Turkey shot down a Russian fighter jet near the Turkish-Syrian border Tuesday over claims the plane violated Turkey’s airspace and ignored multiple warnings.
Russian President Vladimir Putin immediately denied the claims saying the Russian Su-24 was flying a mission over Syria, where it was supporting ground action against rebels in the Syrian conflict. He called the Turkey’s downing of the plan a “stab in the back by the terrorists’ accomplices” and warned of “significant consequences.”
While it is unclear whether the Russian plane did in fact invade Turkish airspace, what is clear is Russia’s long history of violating airspace and territorial waters.
Over the weekend, Canada sent a maritime patrol aircraft to the United Kingdom after a Russian sub was reportedly spotted off the coast of Scotland.
And in October, the tensions raised by Russia’s airstrikes in Syria reached a new high when NATO denounced Russia for “irresponsible behaviour” after its warplanes violated Turkish airspace. Turkey warned that any future aerial intruder would be treated like an enemy.
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In a September incident, Denmark’s military said two fighters jets were scrambled to intercept two Russian military planes flying near the country’s airspace over the Baltic Sea.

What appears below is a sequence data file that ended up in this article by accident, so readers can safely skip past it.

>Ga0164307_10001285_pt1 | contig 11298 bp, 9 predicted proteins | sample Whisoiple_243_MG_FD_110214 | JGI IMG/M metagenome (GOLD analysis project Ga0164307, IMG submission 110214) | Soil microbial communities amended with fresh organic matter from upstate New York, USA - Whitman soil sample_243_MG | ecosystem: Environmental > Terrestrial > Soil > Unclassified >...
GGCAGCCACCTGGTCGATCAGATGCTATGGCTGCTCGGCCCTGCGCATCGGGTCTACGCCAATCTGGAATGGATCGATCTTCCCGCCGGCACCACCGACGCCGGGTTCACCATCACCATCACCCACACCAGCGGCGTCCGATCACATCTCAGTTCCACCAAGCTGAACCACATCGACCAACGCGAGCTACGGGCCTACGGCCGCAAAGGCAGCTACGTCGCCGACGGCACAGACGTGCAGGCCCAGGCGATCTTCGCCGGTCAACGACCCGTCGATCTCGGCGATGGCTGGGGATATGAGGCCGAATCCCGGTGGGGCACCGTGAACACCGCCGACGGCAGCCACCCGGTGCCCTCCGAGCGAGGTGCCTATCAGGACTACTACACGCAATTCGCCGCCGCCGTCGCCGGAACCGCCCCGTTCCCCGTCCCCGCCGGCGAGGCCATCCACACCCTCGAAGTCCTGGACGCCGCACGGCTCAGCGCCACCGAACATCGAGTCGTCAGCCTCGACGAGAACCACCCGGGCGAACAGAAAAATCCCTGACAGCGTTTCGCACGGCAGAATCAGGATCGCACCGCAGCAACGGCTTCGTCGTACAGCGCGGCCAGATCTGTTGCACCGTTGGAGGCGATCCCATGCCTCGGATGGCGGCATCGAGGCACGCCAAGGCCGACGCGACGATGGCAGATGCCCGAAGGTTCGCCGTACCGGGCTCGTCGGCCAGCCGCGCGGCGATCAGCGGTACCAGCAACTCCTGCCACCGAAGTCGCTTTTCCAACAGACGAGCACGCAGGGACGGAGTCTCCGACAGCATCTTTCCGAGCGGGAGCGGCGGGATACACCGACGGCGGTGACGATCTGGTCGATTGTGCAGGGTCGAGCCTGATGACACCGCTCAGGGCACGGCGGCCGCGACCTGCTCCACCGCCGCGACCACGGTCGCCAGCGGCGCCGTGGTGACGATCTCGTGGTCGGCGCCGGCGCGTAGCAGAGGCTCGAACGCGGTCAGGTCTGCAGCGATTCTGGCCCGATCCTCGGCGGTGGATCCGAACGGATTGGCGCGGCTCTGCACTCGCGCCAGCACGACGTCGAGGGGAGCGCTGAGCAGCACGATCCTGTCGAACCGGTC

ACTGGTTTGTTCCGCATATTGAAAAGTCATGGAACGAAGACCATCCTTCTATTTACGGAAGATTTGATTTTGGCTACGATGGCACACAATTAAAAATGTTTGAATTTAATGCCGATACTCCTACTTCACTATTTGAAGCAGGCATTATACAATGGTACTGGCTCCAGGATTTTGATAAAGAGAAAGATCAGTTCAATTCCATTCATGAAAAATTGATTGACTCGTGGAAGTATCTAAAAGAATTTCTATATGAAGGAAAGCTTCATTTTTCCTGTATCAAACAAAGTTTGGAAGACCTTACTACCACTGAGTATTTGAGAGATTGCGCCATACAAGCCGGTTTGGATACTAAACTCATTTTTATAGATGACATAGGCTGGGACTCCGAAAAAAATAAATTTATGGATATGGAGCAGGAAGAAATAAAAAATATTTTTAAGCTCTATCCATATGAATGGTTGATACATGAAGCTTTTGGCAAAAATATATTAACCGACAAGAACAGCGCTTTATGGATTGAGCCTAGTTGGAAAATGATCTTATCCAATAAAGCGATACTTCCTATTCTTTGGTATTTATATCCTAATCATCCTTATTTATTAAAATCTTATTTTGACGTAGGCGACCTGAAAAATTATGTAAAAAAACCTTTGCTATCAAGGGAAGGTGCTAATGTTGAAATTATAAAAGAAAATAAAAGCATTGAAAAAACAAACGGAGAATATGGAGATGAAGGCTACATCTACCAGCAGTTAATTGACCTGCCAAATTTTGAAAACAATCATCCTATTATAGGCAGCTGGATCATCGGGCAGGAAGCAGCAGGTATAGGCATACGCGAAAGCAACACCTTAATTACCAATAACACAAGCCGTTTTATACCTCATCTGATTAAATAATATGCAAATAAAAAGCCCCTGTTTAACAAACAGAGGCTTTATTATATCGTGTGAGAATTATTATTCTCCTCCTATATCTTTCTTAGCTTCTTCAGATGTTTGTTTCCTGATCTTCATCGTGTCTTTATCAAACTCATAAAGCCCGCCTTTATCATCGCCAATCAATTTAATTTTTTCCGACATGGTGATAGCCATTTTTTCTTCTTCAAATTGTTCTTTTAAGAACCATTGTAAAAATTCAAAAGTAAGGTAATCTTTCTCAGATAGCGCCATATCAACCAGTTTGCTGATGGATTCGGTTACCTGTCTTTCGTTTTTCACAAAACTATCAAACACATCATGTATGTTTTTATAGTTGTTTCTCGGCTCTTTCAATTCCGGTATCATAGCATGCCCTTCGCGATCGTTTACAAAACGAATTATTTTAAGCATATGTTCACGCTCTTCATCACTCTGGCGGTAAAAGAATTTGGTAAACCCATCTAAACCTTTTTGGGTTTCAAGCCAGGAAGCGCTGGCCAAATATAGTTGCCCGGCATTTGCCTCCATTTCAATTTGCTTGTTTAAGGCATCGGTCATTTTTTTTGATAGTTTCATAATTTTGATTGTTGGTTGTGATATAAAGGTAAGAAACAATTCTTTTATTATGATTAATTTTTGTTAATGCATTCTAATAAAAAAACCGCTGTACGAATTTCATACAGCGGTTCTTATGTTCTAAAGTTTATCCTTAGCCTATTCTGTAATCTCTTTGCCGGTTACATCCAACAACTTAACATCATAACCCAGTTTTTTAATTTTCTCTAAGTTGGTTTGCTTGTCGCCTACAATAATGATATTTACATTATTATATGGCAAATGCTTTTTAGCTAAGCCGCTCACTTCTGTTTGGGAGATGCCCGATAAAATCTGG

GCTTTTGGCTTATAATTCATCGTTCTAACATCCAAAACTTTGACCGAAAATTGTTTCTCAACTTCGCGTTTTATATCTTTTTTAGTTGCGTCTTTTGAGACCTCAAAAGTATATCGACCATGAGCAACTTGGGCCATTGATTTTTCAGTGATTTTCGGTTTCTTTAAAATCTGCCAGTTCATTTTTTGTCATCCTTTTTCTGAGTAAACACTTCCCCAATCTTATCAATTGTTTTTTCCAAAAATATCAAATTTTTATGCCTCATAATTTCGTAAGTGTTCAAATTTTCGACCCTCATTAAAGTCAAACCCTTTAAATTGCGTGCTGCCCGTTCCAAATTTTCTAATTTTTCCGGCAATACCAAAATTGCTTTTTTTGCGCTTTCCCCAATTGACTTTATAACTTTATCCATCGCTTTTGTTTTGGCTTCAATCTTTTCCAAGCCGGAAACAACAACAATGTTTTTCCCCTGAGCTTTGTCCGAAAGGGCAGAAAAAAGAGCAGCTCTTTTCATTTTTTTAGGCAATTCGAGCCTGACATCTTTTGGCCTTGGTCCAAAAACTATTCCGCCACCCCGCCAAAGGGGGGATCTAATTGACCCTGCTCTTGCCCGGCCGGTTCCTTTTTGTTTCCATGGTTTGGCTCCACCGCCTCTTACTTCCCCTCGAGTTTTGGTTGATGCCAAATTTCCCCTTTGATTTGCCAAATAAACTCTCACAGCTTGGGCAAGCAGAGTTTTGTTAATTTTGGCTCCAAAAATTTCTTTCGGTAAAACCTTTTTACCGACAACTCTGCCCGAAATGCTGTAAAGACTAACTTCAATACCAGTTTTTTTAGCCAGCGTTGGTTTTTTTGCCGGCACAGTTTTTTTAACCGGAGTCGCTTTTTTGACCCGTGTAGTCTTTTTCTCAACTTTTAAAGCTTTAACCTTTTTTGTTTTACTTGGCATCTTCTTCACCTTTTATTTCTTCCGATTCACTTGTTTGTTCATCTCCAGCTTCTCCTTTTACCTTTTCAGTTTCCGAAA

Canada is also no stranger to Russia’s aggressive tactics.
In 2014, NATO countries conducted 400 interceptions of Russian aircraft, many near the Canadian Arctic. A Norad spokesman told Global News in April they noticed an increase in the number of Russian aircraft flights near North America in 2014, since Russia’s incursion in Ukraine and Crimea.
In one incident on Sept. 7, 2014 the HMCS Toronto was buzzed by a Russian aircraft in the Black Sea, with the plane coming within 300 metres of the warship. Rob Nicholson, Canada’s Defence Minister at the time, said while the planes did not pose a threat he called the incident “unnecessarily provocative.”
In another September incident, The London based European Leadership Network (ELN) think-tank said Russian strategic bombers in the Labrador Sea near Canada practiced cruise missile strikes on the United States. The ELN said while Russian aircraft stayed outside of Canada’s airspace it was still considered a provocative move in light of the NATO summit ongoing at the time.
In 2011, Canada sent a surveillance plane to waters off the country’s East Coast to monitor a pair of nuclear-powered Russian submarines in the area.
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“For a variety of reasons, to demonstrate our commitment to sovereignty, we’re watching to ensure we know what is happening along our coastlines,” Mackay told The Canadian Press. “Anything that comes near sovereign Canadian territory, we are going to react.”
In 2009, Four Canadian and U.S. fighter jets were scrambled to meet two Russian bomber planes found flying on the edge of Canada’s Arctic airspace hours before President Barack Obama arrived in Ottawa for his first foreign visit.